It was a Saturday noon time and the weather’s sweltering! It was so bright, sunny and humid plus the warm winds blowing was making me very uncomfortable.
I have not been to the Middle East but I am imagining that I was! I was going to try the food at Anar, a Middle Eastern Restaurant that hails from United Arab Emirates (UAE). According to Kelvin of Touch Communications and Toufik of Anar who hosted TheHungryCow and I, this might be the only place where Middle Eastern food is served as it is in the Middle East in Singapore.
To get to this place, the easiest way is to go in via the Sentosa Boardwalk. At the end of boardwalk on the Sentosa side, you will see this tent like building. This is Anar. (Anar means Pomegranate)
It was such a hot day, that the moment you get into this ‘tent’, you would feel so comfortable!
It’s a modern and luxurious tent with air-conditioning.
When you get in, you would be wowed by this huge chandelier.
Brought into Singapore from the Middle East, this thing weights about half a tonne! Even the locals can’t figure out how to hand this up and they had to fly the craftsmen in to hang it up.
The huge chandelier is hung where the private dining area is.
Look at those chairs, it’s so King Arthur!
See the tiles on the walls? These are all hand crafted and brought in from Iran.
This place is interesting even before having the food!
Now for the food and drinks:
On such a warm day, we were so glad for these cool refreshing drinks.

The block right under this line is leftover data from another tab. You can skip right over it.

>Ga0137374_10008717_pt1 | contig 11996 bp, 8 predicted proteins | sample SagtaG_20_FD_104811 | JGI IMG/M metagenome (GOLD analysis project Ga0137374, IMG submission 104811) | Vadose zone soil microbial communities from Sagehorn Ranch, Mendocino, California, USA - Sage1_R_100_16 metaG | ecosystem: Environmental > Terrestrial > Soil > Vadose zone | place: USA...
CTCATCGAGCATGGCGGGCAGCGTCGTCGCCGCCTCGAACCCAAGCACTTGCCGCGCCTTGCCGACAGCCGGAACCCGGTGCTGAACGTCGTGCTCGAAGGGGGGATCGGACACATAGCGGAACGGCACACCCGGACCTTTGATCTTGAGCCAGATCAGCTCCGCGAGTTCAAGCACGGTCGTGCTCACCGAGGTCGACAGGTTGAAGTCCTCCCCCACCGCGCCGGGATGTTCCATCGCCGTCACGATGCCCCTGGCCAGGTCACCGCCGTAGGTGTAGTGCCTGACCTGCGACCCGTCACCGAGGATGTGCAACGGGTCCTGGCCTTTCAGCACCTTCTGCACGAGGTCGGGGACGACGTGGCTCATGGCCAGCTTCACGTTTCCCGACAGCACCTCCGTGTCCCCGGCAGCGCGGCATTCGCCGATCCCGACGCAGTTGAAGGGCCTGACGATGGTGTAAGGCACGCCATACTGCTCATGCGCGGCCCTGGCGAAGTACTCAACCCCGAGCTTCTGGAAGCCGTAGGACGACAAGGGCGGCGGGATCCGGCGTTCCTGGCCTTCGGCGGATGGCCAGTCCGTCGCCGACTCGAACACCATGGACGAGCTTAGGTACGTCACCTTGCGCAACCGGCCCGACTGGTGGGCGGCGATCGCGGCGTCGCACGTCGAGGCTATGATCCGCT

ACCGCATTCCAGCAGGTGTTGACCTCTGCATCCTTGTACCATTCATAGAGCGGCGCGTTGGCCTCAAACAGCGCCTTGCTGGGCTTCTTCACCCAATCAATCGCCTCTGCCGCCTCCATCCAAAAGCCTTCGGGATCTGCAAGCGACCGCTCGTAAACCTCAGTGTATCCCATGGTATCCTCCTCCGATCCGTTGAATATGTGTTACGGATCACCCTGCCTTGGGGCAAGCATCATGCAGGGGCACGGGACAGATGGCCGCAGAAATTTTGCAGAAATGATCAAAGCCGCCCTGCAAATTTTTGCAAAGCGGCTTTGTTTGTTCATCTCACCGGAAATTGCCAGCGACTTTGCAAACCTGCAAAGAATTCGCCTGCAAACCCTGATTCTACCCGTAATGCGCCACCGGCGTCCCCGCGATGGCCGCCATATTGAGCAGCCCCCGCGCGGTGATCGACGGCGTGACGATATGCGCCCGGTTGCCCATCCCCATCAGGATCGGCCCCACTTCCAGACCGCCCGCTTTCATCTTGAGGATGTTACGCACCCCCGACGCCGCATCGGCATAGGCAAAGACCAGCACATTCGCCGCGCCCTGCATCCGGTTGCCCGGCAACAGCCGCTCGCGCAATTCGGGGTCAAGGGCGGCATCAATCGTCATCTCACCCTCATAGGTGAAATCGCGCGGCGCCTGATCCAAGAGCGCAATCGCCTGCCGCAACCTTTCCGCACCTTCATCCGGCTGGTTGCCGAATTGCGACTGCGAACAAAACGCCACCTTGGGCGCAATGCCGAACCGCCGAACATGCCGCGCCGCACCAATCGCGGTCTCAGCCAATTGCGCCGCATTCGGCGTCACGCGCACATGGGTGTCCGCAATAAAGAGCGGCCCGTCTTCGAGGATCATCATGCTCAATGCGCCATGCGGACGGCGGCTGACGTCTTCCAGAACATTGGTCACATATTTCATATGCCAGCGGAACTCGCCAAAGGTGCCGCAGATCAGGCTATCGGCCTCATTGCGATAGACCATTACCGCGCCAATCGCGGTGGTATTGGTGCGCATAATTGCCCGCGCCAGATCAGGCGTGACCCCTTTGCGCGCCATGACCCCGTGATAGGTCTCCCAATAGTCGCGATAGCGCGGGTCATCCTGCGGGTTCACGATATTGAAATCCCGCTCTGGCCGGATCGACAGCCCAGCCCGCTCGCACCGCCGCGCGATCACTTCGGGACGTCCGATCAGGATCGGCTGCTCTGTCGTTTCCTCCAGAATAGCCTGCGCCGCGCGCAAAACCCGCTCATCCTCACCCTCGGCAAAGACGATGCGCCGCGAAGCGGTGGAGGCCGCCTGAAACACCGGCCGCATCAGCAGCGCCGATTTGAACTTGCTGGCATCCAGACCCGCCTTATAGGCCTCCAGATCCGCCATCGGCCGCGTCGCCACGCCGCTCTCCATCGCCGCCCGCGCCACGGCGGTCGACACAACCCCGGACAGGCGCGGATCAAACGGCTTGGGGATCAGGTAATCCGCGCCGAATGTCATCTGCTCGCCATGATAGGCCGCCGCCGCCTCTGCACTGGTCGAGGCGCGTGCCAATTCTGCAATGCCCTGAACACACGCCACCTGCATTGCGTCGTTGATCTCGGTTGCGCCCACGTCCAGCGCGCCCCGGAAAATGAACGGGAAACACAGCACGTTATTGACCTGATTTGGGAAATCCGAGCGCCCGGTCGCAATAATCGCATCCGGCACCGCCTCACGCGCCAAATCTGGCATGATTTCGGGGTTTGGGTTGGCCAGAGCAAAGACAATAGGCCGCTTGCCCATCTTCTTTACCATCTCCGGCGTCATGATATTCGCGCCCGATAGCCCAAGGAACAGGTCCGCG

If you are looking for something more alcoholic, Anar Guru ($20) is Fresh Anar Juice shaken with Vodka and topped with Moet and Chandon Brut Champagne
For mocktails, I was recommended this by Kelvin. Jasmine Belle ($12) It’s fresh lime & honey syrup shaken with cranberry juice and lime served tall with chilled jasmine tea.
Shortly after, we were served flat breads that’s hot from the clay oven that you can see.
These are complimentary and it’s really addictive. It comes with platter of pickles and cheese.
These bread goes best with these dips that you can order.
Hummus with Minced Beef ($14)
A healty dip of pureed chickpeas with sesame seed paste, fresh garlic, lemon juice and extra virgin oil topped with grilled ground beef.
We were told people in the Middle East don’t eat spicy food! These are the usual stuff they have their breads with. They love sesame seed paste and it is used in most dishes. Most of the ingredients in the dips are made from food grown abundantly in the Middle East.
A smoky and rich salad of roasted fresh eggplant, with sesame seed paste, crushed garlic & lemon juice, topped with chopped parsley, pomegranate seeds and a drizzle of extra virgin olive oil.
Eggplants and grown in abundance in the middle east and they mix it with sesame seed paste again and this was really interesting. The eggplants are roasted and it has a what we call a ‘chao tar’ (burnt) smell to it, but the whole paste is whitish and has hints of sesame seeds fragrance.
A passionate, red Levantine dip of walnuts, tangy tart pomegranate, red fleshy peppers and spices.
Of all the dips, I liked this best. Maybe it’s because I love red capsicums. It’s not really spicy, but Toufik (the ‘boss’ here) said this is spicy to him. Middle Easterners don’t take spicy food. Toufik’s very frank and good communicator and company.
He saw we were too delicate trying to eat the bread with us slowly peeling some bread and using our knives to spread the dips on our bread. He asked if we want to know how they eat this in the Middle East. Yes of course!
See the quartered slides of flat bread in the photo above? Take a piece of it and start to roll it. After rolling it, scoop a huge amount of spread with it. With the 4 of us guys starting to use our hands, suddenly the meal was turned into a much relaxed atmosphere! It’s like a barrier just broke down!
Dejaj Salad ($14)
A Mediterranean delight, this refreshing salad boasts grilled chicken strips, feta cheese, thyme, black olives drizzled with fresh lemon juice and extra virgin olive oil.